mystic who discovered peace and then violence among the lepers of Africa.
Spiritual Odyssey to an African leper colony
LAST MARCH on a visit to Zimbabwe I heard the name of John Bradburne for the first time. I was sitting out with Fr John Dove, director of Silveira House, a training centre for Africans, overlooking the Chisawasha valley about twelve miles from Harare.
Dove and Bradburne had met For the first time in the Indian Army during the war. Bradburne had been with the Ghurka Rifles; when the Japanese captured Singapore he had lived off roots in the Malay jungle and had been shipwrecked when trying to reach Sumatra in a sanpan. Later he joined the Chindits.
When peace came Dove found his vocation with the Jesuits, Bradburne spent all but the last eleven years of his life searching for his. A poet, mystic, hermit, vagabond, he resembled in some ways Charles de Foucauld and perhaps more closely Benedict Joseph Labre.
In search of solitude he was led from place to place, from country to country for twentyfive years until he settled at Mtemwa, a leper colony about eighty miles north of Harare. In the short time since his violent death in September 1979 his memory has been spreading fast in southern Africa.
When he arrived at Mtemwa in August 1969 he found about ninety lepers in the care of an African warden, an expoliceman, and a few orderlies: the inmates had scant rations, some medicines but no loving care. Within days John knew each leper by name, and made a point of visiting all of them every day; he kept vigil with the dying, waited on them as normal people, hardly noticing that their lips, nose, hands or feet were missing. He sang African songs with them, read them psalms, recited the rosary with them.
Daily he went through the settlement with a large wicker basket, giving the lepers something extra, oranges, cigarettes, snuff, new batteries for their radio, sugar. onions, sweets, whatever he could gather for them from his friends.
He would bath those needing it build fires, make beds and change dressings. Sometimes he would simply crouch on his haunches and chatter away, trying to help and encourage.
At Mass the blind lepers would sit round the walls of the chapel and as the priest came round John would tap them on the chin with the communion plate: if he favoured anyone it was the blind, for he had a poet's passion for nature, whether it was the Himalayas or the countryside of Devon, where he had grown up, the son of an Anglican parson.
His own abode at Mtemwa was a small one-roomed store where he had a typewriter, some old calendar pictures, a bed, a mosquito net, his wicker basket and not much else. He belonged to the Third Order of St Francis, said the Little Office daily, and wore the Franciscan habit. Since demobilisation he had been received into the Church at Buckfast, fallen in love, stoked a coal burner in the North Sea, made two pilgrimages to Jerusalem (the second with only £5 in his pocket), tried his vocation at parkminster, suffered at times dark depression and doubt, had been a postulant in the Order of Our Lady of Sion (he loved Jews in the same way as did St Ignatius), served as caretaker to the Archbishop of Westminster's country house until the builders came in (Cardinal Godfrey understood his odd saintliness and search for solitude) and had served in Zimbabwe at Silveira House as Fr Dove's assistant and secretary.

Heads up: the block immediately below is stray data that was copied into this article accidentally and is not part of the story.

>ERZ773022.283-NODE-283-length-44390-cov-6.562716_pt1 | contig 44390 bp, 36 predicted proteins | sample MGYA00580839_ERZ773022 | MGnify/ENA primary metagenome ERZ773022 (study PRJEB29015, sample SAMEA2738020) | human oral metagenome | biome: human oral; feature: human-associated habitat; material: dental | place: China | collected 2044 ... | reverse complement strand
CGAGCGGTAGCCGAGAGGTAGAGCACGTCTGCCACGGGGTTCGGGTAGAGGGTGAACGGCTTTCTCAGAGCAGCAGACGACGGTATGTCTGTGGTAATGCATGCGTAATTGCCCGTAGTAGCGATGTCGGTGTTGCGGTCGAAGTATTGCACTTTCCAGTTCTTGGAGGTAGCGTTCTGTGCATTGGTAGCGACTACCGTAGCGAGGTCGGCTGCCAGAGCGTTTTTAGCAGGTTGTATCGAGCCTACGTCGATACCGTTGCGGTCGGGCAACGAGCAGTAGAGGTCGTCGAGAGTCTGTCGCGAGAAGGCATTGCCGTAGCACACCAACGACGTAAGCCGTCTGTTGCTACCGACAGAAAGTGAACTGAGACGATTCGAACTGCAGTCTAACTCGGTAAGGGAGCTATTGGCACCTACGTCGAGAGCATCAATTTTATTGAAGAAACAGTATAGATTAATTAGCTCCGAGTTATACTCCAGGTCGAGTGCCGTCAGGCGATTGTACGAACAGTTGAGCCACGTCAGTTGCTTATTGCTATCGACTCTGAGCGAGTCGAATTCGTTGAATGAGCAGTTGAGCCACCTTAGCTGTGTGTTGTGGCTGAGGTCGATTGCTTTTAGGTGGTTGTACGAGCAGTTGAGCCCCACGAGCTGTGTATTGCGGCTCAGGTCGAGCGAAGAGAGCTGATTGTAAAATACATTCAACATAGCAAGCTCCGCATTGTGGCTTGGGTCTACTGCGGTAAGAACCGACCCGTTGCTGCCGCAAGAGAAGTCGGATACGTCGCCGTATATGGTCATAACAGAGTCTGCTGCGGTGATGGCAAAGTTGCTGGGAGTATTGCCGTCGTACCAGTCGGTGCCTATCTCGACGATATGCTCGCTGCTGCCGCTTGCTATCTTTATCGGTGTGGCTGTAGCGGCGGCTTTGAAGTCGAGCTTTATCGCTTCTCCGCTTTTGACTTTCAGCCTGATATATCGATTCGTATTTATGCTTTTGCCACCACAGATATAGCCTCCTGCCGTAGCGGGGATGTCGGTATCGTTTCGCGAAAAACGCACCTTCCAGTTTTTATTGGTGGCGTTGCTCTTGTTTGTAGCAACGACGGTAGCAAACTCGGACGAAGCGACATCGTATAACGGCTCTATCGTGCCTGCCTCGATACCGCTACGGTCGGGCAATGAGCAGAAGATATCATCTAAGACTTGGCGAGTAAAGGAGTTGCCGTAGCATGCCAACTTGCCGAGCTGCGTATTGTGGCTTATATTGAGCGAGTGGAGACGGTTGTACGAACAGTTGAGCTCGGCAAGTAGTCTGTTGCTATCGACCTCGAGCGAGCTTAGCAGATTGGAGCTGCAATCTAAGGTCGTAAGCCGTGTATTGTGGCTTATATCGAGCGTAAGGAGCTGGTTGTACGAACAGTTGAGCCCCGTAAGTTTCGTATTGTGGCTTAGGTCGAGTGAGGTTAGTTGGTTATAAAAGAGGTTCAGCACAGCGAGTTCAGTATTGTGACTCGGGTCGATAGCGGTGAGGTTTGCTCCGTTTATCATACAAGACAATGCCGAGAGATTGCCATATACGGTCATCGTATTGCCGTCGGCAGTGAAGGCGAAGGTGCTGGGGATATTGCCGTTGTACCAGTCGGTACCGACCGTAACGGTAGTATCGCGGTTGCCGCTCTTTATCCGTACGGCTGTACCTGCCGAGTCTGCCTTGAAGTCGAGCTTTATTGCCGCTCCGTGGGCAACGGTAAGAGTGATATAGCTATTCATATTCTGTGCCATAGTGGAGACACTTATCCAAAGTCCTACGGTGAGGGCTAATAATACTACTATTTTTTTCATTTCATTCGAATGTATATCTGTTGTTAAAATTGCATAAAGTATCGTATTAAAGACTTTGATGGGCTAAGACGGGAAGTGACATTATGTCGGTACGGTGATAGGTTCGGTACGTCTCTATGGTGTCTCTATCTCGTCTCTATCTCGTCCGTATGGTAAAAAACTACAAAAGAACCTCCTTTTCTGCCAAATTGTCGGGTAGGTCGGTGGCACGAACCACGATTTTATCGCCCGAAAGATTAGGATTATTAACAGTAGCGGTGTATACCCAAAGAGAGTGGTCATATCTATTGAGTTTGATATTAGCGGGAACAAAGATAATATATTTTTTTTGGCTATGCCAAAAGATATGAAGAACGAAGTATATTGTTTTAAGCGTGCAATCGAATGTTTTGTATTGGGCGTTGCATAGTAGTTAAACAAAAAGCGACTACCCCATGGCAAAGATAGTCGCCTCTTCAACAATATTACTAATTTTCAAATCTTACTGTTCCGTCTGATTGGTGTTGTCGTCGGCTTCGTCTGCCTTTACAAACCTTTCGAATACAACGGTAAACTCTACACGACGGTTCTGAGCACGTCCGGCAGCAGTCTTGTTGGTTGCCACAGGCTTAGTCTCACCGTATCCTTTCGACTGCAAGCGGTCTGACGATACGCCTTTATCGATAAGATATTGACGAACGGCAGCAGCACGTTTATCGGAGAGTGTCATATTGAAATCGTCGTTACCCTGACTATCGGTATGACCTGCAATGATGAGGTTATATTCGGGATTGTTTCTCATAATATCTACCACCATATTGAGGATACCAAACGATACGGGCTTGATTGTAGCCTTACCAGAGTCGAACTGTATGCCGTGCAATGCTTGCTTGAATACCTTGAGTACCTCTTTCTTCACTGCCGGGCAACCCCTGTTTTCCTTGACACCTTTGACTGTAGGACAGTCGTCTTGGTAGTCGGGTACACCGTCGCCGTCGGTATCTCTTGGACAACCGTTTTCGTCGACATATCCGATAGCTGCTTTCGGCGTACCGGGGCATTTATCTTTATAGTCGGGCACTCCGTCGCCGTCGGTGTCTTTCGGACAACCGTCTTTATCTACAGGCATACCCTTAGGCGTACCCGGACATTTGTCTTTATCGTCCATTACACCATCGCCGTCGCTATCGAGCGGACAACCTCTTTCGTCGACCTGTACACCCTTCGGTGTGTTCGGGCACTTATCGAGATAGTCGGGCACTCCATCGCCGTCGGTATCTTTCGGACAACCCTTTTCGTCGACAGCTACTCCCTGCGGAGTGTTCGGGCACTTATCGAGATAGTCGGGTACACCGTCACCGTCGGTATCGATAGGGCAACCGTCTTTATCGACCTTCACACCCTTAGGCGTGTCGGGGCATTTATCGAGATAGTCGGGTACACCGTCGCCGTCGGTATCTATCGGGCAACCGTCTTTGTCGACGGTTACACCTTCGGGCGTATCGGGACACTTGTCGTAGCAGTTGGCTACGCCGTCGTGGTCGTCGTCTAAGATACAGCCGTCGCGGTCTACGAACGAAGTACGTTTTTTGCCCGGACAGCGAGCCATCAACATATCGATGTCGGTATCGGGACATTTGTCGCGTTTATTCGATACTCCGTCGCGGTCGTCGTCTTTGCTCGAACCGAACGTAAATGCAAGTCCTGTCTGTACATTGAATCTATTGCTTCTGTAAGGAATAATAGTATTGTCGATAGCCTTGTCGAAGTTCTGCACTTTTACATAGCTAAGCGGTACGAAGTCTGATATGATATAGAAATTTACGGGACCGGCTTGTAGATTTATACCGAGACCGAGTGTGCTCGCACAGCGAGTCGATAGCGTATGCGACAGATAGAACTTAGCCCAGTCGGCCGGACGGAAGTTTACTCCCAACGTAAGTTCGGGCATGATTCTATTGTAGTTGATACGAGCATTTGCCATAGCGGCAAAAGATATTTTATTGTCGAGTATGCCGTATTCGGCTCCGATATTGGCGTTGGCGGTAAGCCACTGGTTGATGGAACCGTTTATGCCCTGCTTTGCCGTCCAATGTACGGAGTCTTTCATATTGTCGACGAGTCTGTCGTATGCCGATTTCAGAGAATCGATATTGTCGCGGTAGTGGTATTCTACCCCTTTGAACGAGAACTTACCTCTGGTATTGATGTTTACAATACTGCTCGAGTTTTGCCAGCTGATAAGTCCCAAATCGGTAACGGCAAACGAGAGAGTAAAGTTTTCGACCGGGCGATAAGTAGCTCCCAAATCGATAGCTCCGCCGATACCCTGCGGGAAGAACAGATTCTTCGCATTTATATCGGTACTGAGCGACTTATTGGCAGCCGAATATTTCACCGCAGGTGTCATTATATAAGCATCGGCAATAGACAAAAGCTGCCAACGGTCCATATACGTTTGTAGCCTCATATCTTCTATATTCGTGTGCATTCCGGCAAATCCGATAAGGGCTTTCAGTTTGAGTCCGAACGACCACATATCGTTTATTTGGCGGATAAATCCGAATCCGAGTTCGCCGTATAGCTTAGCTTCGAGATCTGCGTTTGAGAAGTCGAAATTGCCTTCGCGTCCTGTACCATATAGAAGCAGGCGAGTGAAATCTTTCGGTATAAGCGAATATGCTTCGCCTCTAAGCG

After Bradburne had been ten years with the lepers the war began to close in on the settlement. John refused to leave. In the early hours of September 3 1979 noises were heard outside his hut. John was abducted and taken to a People's Court behind Mtemwa moult There he was condemned to death for being a white man, a foreigner and a hindrance to progress. Orders were given that he was to be taken to the guerrillas to be shot. After two days he reached their hideout. This time a woman spoke up for him and he was released.
On the road back to Mtemwa he was shot in the back. The guerrillas had followed him.
Fr John Dove, who certainly knew him more intimately than anyone, tells the story of John Bradburne's life with sympathy but without adulation: it makes the most fascinating spiritual Odyssey I have read in decades. The book contains a good deal of his poetry and records with total objectivity the curious, even sensational, incidents that followed his violent death.
Strange Vagabond of God, The Story of John Bradburne by John Dove £1, (Ward River Press, Swords, Co Dublin. £4.95).